Unity in the Form of our Messes

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My friend Jolene and I at the women’s conference in Alaska

Over the last two months I’ve had the opportunity to speak to a few really cool groups of people.  A women’s conference in Alaska, a Christian congregation, comprised of men, women, and children, and all female outpatient substance abuse recovery support group. Different places, different topics and themes. And yet, afterward, I heard nearly the same things.

“Thank you for your honesty.”

“Thank you for sharing your story, I struggle with ______________ myself.”

“I’m glad you said “crap” at the pulpit.”

“I needed to know I wasn’t alone in this right now.”

That’s when I realized something. No one’s looking for a preacher. Everyone’s looking for a friend. An equal. A fellow survivor or warrior. It doesn’t even matter if we’re battling the same stuff. My story includes body-hating, over-exercising, starving, and competing. But those things are not my real wounds. Those are the poisoned bandages I used in the hopes they’d burn my wounds into submission. The real wounds were the feelings of inadequacy. The idea that I didn’t have value, or the shame of being myself and having it be woefully insufficient for everyone around me.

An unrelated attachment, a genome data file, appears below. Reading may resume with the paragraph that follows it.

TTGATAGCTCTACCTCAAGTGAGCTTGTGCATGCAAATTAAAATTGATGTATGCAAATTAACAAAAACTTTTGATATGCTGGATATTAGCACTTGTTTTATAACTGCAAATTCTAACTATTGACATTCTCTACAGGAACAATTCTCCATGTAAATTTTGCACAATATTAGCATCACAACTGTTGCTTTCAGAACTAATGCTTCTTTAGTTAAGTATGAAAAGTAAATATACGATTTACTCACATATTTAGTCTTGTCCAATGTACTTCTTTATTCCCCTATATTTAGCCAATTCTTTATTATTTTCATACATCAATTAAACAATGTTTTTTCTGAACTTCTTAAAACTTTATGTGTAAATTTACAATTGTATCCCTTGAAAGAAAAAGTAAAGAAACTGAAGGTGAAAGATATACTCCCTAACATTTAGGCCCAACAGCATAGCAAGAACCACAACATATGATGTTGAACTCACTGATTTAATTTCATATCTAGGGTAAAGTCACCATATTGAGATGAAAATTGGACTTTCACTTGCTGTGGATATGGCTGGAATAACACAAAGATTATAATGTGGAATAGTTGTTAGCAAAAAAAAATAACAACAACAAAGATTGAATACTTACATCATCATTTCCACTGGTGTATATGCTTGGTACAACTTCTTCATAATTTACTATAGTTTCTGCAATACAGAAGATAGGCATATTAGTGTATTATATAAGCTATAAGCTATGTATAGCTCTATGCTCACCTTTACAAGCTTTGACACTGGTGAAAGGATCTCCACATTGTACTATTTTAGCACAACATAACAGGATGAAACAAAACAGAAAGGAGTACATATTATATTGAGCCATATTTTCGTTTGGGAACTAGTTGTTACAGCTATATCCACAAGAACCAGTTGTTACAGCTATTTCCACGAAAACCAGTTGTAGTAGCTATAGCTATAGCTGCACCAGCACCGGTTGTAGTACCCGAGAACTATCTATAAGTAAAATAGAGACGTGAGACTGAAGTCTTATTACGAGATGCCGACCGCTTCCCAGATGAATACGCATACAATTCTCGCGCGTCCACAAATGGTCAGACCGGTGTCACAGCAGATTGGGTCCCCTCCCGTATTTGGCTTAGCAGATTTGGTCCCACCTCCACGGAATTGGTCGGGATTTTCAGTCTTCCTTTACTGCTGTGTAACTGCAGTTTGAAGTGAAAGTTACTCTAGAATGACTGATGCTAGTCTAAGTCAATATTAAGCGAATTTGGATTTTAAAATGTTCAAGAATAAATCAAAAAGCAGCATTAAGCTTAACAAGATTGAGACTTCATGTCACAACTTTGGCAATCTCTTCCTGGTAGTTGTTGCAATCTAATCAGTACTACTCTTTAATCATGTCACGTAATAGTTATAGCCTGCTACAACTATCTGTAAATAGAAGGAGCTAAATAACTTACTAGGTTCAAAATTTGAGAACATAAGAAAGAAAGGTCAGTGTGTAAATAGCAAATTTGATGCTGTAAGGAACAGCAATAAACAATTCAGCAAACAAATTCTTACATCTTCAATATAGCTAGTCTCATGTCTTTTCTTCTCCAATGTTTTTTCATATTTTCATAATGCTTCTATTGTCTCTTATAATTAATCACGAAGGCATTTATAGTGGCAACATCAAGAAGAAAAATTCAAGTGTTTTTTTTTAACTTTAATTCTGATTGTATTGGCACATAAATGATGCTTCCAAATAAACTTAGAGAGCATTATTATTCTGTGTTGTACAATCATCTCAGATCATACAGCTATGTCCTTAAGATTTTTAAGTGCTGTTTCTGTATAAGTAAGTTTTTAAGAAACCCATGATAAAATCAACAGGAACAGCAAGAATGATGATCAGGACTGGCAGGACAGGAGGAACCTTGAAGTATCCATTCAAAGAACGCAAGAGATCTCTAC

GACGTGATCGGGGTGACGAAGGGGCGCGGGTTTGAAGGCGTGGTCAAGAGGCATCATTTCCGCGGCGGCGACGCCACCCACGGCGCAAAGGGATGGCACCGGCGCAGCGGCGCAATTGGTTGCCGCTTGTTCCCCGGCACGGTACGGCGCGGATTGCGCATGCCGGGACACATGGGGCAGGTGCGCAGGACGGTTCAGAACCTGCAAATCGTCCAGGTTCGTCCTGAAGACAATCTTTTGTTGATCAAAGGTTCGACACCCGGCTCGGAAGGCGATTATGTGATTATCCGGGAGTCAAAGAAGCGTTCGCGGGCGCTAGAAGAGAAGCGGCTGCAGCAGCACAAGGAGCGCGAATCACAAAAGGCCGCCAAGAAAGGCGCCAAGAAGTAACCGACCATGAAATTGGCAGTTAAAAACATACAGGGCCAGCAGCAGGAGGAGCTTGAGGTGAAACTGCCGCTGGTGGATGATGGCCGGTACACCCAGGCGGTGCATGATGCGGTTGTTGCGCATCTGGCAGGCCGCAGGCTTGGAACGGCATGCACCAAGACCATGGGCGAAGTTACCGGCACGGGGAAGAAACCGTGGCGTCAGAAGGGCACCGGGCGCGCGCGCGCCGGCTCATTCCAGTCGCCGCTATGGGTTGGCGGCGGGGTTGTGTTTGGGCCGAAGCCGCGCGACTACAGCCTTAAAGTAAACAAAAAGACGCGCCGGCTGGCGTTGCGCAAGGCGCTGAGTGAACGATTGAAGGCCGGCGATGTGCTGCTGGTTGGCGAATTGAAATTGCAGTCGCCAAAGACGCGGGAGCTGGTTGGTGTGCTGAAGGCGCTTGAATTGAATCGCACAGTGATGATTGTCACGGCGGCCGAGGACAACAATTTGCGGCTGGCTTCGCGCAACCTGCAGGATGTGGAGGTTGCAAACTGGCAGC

Turns out, most people carry wounds just like mine.

At the end of one of the presentations I had a sweet, twenty-something girl approach me. She spoke quietly. She smiled shyly. She begged for a moment of my time as if her life depended on it, but also as though she probably didn’t deserve it. My heart broke a little listening to her.  I’d gone through something she was going through and she felt defeated by it. Defined by it. I’d never have been able to offer this girl my hugs and tears and hope if I hadn’t have screwed up my own wound care a time or two. She needed me because of my mistakes.

Another woman came up to me and said, “When they announced the keynote I thought it was going to be another perfect person preaching about being perfect. I’m so glad it was you instead.”

BAHHAHAHAHAHAHA. See? There is meaning in these messes.

We can help other people because we all have crap to deal with. Our struggles can pull us together. Tightly. Speaking our trials out loud makes us vulnerable, sure. It’s scary and it’s messy, and it’s raw. Scary, messy, and raw, though, is the glue. It’s what we all have in common. The more open we are about it, the more connected we feel.

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So, I just want to say, thank you for being part of my mess, guys.

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3 thoughts on “Unity in the Form of our Messes

  1. I loved your talk and class in Alaska! Just wish I could listen to you more often. You have a very real approach to life. And—saying “crap” just made you real! I slipped and said it one time when I was teaching Seminary and my kids loved it! One of the boys told me not to apologize because crap is a good word to use. I have to agree. Take care you are awesome.

    Liked by 1 person

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